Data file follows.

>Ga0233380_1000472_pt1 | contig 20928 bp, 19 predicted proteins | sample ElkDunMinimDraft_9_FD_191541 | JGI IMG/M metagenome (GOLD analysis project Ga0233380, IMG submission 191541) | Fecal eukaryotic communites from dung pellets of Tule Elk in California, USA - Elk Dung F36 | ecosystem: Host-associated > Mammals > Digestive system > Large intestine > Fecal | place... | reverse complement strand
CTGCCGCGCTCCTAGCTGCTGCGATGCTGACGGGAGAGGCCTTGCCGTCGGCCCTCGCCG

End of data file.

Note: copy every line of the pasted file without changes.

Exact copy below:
>Ga0233380_1000472_pt1 | contig 20928 bp, 19 predicted proteins | sample ElkDunMinimDraft_9_FD_191541 | JGI IMG/M metagenome (GOLD analysis project Ga0233380, IMG submission 191541) | Fecal eukaryotic communites from dung pellets of Tule Elk in California, USA - Elk Dung F36 | ecosystem: Host-associated > Mammals > Digestive system > Large intestine > Fecal | place... | reverse complement strand
CTGCCGCGCTCCTAGCTGCTGCGATGCTGACGGGAGAGGCCTTGCCGTCGGCCCTCGCCG